• We invest $10,000 in each child to give each child a Head Start, Early Start, Smart Start, the best possible start in life.

• Schools produce students capable of meeting the highest of academic standards. We prepare every child in America with the education and skills they need to compete in the global economy.

• Teachers aren’t forced to be babysitters, but properly paid and trained to empower youth to succeed in an economy driven by nanotech, biotech, and information technology.

• We demand full accountability from parents, teachers, and schools in exchange for a federal guarantee to reduce class sizes and treat teachers like the professionals they are.

• We make sure all our children are safe in the afternoons after school.

• Students are encouraged to attend college, and parents can afford to pay tuition.

• We give tax credits to families for each and every year of college.

• We value an America that controls its own destiny because it’s finally and forever independent of Mideast oil—we stop risking our economy and our national security by relying on foreign countries for fifty-three percent of the petroleum we consume (so that no young American in uniform will ever be held hostage to our dependence on oil).

• Alternative fuels and hybrid vehicles are not only researched, but 100% used—our energy plan provides for a stronger America by investing in new technologies and alternative fuels and the cars of the future

• We provide incentives to revitalize manufacturing so the most cost-effective, resource-efficient alternative fuel and hybrid vehicles are manufactured in the United States.

• Environmental policy and business growth are linked in every conceivable way.

• We protect those who protect human rights by contributing the necessary assistance to prevent human trafficking, genocide, and further spread of the HIV/AIDS pandemic.

• We find a breakthrough to cure Parkinson’s, diabetes, Alzheimer’s and AIDS

• We believe in science and unleash the wonders of discovery like stem cell research to treat illness and save millions of lives.

• Instead of cutting budgets for research and development and science, we fuel the genius and the innovation that will lead to the new jobs and new industries of the future.

• We provide emergency food, clothing, shelter, and medicine directly to those in need.

• We protect the pensions and Social Security benefits of those to whom they were promised, and develop a fair strategy to deal with the needs of future retirees.

• No matter where you work or how many times you switch jobs, you have a pension that stays with you always, so you have the flexibility to move to a better job or start a new business.

• Tax cuts and tax incentives benefit middle class and working class families.

• We invest in the technology and innovation sectors that will create the good-paying jobs of the future—such as IT, nanotech, and biotech.

• We disincentivize outsourcing and reincentivize domestic job creation.

• Top income earners pay their fair share of military, homeland security, health care, education, infrastructure, deficit reduction, debt repayment, foreign aid obligations.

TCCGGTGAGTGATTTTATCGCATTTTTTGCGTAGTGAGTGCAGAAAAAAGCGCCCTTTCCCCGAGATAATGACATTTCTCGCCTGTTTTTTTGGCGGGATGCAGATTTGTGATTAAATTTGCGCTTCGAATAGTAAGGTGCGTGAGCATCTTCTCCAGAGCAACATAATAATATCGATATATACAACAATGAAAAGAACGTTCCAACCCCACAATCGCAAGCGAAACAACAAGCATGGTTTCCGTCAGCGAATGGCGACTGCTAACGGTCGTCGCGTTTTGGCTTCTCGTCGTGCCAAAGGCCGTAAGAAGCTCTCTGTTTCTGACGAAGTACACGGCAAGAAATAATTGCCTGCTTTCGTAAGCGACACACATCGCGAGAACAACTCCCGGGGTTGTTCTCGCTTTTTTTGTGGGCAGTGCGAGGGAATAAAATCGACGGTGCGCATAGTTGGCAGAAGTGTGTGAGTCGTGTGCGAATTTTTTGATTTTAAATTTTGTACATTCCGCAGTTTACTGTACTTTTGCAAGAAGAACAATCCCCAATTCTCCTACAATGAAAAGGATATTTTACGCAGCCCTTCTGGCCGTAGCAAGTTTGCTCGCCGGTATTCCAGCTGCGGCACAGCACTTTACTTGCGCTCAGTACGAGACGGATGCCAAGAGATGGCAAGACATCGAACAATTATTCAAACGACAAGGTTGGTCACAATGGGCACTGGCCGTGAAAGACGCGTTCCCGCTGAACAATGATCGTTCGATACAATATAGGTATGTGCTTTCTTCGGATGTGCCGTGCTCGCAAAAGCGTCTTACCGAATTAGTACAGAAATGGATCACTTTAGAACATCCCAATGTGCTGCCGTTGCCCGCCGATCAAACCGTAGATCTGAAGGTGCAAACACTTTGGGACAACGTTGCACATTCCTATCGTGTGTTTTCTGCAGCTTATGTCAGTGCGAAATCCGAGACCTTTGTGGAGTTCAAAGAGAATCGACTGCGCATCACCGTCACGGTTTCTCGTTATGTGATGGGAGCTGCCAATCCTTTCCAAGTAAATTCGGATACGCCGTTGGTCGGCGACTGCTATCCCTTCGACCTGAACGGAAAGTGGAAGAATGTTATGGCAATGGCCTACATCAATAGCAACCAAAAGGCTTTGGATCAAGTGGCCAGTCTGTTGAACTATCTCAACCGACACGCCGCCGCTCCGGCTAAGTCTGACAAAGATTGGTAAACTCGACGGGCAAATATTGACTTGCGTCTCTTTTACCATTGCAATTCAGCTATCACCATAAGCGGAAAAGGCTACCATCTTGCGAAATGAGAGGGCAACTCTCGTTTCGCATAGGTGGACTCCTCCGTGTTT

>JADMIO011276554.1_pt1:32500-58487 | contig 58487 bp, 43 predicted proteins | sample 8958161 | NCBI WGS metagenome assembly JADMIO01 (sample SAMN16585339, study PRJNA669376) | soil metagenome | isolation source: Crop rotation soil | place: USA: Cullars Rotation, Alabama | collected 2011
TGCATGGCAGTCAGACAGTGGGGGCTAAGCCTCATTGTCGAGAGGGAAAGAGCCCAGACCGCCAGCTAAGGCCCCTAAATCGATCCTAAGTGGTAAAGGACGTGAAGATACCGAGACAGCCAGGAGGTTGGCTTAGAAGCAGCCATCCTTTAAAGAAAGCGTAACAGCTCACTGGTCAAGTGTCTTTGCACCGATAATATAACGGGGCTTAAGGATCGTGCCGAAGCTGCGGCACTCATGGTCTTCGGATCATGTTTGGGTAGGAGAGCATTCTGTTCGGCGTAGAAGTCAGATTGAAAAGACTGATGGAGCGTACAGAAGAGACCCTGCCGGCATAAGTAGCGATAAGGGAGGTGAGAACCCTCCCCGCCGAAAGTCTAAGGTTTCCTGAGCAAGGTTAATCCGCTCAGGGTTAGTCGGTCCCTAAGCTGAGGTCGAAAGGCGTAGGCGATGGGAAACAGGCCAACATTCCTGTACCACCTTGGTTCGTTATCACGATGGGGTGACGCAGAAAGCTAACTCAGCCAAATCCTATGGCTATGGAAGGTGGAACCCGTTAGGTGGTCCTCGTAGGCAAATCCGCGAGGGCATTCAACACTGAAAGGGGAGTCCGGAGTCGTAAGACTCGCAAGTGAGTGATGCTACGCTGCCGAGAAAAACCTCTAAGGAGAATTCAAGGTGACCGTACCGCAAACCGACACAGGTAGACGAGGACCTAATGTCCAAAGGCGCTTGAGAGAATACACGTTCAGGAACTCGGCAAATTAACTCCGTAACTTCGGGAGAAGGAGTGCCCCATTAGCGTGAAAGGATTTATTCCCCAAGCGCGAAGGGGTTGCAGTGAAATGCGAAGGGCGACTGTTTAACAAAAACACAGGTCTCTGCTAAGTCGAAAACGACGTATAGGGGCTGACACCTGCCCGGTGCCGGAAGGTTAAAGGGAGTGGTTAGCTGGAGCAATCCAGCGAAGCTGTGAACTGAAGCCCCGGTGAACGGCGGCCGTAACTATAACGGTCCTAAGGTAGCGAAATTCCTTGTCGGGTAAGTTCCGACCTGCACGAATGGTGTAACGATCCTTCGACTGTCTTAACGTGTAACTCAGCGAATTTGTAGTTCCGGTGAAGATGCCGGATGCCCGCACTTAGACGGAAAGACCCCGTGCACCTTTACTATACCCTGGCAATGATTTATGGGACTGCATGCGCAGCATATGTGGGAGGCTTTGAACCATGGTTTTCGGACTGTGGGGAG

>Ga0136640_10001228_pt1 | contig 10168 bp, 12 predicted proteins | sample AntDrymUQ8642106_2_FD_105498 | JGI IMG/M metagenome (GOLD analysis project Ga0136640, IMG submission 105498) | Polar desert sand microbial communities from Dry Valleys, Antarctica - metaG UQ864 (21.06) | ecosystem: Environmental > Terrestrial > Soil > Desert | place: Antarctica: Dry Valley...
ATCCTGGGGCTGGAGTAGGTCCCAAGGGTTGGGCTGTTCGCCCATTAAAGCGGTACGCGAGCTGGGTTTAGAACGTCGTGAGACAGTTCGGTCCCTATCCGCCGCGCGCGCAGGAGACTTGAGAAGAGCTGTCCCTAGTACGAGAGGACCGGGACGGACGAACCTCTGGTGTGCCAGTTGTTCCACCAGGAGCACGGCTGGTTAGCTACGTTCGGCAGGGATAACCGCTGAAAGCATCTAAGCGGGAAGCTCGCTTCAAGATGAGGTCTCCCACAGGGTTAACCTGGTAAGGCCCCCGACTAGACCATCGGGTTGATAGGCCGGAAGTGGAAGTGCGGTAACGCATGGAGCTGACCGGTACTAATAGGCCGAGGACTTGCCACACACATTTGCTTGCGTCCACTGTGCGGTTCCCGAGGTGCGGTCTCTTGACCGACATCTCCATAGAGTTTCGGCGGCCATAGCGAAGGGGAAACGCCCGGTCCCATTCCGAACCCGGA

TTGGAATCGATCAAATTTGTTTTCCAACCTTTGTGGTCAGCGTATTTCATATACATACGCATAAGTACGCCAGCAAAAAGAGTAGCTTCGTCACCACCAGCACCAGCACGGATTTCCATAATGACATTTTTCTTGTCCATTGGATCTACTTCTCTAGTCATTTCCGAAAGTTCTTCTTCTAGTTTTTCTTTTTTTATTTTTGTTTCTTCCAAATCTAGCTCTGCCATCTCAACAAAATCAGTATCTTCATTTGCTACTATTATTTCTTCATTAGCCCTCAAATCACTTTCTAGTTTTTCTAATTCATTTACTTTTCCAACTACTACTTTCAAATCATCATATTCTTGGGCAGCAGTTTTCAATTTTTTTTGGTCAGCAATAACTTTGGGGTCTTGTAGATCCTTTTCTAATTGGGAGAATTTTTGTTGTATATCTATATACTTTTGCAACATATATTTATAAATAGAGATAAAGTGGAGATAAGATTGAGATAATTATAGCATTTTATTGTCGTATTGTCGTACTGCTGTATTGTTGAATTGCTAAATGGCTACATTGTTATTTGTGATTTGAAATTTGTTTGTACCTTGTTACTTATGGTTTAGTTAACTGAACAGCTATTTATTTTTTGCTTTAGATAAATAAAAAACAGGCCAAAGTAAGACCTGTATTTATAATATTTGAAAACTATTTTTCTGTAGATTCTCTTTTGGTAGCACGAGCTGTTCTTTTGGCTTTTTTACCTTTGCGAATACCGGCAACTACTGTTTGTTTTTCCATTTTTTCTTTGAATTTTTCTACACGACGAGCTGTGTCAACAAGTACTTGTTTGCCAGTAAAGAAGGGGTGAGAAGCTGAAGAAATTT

• We vote against making the rollback of tax burdens for the wealthiest individuals permanent (including the estate tax) and invest in job creation, health care and education.

• We return to fiscal responsibility because it is the foundation of our economic strength— cut the deficit in half by ending tax giveaways that are nothing more than corporate welfare (government should live by the household budget rule: pay as you go).

• We establish a moratorium for raising taxes on the middle-class and working-class.

• We reduce the overall middle-class tax burden by reducing small business taxes.

• We reduce economic inequality and create opportunity for all by rewarding businesses where both workers and shareholders benefit from profit margins, not companies where CEOs earn 500 times more than the average employee after instituting massive layoffs.

• We commit to building a stronger national defense by increasing funding for the equipment our military needs (body armor for soldiers and tanks, for instance).

• We develop and fund a counter-terrorism program that incorporates the recommendations by the 9/11 Commission (especially the proposed funding and training for the officers and firefighters expected to rapidly evacuate urban populations, keep the peace, and connect evacuees with those distributing food, medicine, and other emergency resources).

• We build stronger families by supporting good parents, holding deadbeat dads accountable, and reducing the number of unplanned pregnancies—our commitment to protect the right to individual privacy and preserve the legality of reproductive freedom does not mean that we should not strive to make abortion as rare as we possibly can.

• We allow consenting adults involved in same-sex relationships to enter into legal agreements that afford them the same medical and property rights as married couples.

• We have a leadership that is as good as the American dream—so that bigotry and hatred never again steal the hope and future of any American.

• We don’t walk away from the challenge of the American dream—a challenge that focuses on much more than simply making a buck, for that alone would show a poverty of ambition—a challenge that we take up as a nation, not because of our debt to those who helped us in our lifetime and lifetimes before, (although that debt is present) but because the individual dream, depends on the collective one, and it is only when we attach ourselves to something greater than ourselves that we realize our true potential.